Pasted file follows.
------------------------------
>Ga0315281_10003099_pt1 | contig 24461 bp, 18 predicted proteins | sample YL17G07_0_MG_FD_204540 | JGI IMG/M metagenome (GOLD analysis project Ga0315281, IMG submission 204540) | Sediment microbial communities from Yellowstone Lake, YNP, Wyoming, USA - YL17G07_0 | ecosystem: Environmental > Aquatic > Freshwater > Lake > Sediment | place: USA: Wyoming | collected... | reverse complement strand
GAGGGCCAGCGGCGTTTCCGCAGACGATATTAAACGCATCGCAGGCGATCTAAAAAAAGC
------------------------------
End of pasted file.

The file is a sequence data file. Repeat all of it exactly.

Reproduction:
>Ga0315281_10003099_pt1 | contig 24461 bp, 18 predicted proteins | sample YL17G07_0_MG_FD_204540 | JGI IMG/M metagenome (GOLD analysis project Ga0315281, IMG submission 204540) | Sediment microbial communities from Yellowstone Lake, YNP, Wyoming, USA - YL17G07_0 | ecosystem: Environmental > Aquatic > Freshwater > Lake > Sediment | place: USA: Wyoming | collected... | reverse complement strand
GAGGGCCAGCGGCGTTTCCGCAGACGATATTAAACGCATCGCAGGCGATCTAAAAAAAGC